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Transdermal Nifedipine for Wound Healing: Case Reports

Author(s):  Torsiello Michael J, Kopacki Matthew H

Issue:  Sep/Oct 2000 - Compounding for Immune System Disorders
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Abstract:  The authors present two case reports demonstrating their success with adding transdermal nifedipine to conventional therapy to treat difficult-to-heal wounds refractory to standard forms of treatment. In the first, a 43-year-old woman with a history of juvenile diabetes mellitus presented with a nonhealing wound on her right heel, among other problems. After it was debrided, a limb salvage procedure was performed; during the process of follow-up, the patient became dialysis dependent. Wound healing time was so extended that it was decided to use transdermal nifedipine to accelerate healing by inducing localized vasodilation without systemic effects. Wound healing time was decreased from 4 to 5 months to 6 to 8 weeks, and no adverse effects were observed with therapy. The patient now awaits kidney and pancreas transplant and continues to experience repeated tissue breakdowns, which are also being treated with nifedipine and routine therapy. In the second case, an 8-year-old boy with a clubfoot had developed problems after a foot-straightening procedure 2 years earlier. When the inserted expander was removed, the area was treated with transdermal nifedipine to accelerate wound healing and prevent the formation of another hypertrophic scar so that a second tissue expander could be inserted in the same area. A nifedipine Pluronic lecithin gel was prescribed, in addition to daily whirlpool therapy. After 3 weeks of this regimen, complete healing was observed. The authors conclude that this therapy has proven so efficacious that transdermal nifedipine is now considered another part of their therapeutic armamentarium for limb salvage in a variety of patients.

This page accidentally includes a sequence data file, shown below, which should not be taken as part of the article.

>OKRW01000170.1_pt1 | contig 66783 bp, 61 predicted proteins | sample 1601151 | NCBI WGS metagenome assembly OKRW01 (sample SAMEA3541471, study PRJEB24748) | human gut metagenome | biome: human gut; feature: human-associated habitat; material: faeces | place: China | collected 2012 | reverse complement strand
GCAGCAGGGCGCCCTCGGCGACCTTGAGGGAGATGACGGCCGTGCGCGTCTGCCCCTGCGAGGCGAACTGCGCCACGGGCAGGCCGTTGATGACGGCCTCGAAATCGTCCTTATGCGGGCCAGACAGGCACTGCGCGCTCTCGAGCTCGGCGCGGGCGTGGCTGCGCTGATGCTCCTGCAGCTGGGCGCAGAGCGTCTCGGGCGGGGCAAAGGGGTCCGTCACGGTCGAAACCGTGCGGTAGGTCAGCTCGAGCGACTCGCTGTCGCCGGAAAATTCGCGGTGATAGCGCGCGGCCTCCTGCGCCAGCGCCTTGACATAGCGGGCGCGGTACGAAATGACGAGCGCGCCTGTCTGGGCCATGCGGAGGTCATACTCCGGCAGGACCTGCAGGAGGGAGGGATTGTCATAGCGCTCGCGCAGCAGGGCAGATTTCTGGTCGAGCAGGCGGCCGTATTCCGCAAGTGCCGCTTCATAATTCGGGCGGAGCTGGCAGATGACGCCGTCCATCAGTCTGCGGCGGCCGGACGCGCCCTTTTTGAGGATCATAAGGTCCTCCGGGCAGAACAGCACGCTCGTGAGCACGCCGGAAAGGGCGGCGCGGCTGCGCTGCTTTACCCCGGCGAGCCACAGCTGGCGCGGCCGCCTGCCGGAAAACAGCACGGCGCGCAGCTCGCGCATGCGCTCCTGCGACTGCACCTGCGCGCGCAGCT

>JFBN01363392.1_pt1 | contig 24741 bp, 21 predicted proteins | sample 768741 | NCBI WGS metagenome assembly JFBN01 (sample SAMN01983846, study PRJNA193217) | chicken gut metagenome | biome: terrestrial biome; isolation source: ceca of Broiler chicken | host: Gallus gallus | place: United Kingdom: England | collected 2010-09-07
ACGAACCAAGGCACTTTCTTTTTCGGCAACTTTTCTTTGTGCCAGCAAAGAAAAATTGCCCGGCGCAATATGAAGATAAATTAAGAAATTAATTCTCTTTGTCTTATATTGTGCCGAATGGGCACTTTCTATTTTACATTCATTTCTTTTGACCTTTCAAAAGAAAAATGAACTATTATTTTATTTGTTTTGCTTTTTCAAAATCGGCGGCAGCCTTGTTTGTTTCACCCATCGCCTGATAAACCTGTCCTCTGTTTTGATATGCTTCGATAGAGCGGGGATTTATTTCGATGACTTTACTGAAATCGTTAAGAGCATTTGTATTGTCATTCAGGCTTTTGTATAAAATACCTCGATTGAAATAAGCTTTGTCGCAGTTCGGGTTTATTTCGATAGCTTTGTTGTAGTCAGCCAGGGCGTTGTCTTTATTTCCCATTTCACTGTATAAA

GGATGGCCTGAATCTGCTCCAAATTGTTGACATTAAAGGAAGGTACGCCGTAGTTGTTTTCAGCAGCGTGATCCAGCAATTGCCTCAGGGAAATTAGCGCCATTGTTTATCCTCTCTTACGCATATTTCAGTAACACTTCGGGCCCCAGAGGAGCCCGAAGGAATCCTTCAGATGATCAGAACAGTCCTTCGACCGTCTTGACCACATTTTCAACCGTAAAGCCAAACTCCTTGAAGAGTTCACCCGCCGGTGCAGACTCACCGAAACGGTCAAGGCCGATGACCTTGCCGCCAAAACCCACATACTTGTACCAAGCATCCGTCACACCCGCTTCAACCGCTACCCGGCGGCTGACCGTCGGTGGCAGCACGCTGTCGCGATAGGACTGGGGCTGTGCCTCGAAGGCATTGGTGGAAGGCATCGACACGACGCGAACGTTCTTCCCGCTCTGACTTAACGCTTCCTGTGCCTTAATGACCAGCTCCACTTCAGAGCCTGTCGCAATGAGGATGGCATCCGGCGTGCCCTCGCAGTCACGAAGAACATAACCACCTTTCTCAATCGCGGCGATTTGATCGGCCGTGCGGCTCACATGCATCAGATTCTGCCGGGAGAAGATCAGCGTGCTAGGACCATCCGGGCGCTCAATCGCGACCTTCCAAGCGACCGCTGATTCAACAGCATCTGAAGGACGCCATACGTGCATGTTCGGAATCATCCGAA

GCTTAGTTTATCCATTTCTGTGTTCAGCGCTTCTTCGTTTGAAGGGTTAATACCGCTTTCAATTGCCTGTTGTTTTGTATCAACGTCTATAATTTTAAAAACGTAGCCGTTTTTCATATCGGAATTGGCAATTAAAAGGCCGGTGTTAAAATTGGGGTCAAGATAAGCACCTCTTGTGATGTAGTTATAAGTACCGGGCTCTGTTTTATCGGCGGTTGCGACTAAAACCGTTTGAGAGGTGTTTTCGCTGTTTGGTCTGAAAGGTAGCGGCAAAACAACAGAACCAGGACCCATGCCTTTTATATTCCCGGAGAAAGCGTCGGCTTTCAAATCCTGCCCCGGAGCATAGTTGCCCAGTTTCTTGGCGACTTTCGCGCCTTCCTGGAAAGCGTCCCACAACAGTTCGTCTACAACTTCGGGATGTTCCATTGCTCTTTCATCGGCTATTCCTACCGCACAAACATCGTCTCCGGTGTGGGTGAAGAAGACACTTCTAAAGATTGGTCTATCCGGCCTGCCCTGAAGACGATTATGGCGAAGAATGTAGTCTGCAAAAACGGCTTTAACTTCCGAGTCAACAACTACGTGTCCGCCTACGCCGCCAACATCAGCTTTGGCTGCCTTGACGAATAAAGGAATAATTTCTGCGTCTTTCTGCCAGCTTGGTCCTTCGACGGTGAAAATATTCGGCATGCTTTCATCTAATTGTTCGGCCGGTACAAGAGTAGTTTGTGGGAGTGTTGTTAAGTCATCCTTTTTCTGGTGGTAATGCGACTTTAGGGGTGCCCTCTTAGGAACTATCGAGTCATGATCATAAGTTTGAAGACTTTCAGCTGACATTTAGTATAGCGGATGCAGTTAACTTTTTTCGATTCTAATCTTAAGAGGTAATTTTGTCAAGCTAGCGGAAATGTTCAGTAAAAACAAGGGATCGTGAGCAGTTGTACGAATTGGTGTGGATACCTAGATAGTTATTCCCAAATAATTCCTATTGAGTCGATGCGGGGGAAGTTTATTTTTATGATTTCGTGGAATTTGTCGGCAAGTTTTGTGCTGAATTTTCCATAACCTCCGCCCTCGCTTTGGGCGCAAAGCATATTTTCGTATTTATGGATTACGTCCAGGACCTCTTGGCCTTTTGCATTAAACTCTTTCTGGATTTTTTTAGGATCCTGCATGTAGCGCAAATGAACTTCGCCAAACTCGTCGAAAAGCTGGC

Related Keywords: Nifedipine, transdermal, wound, wound healing


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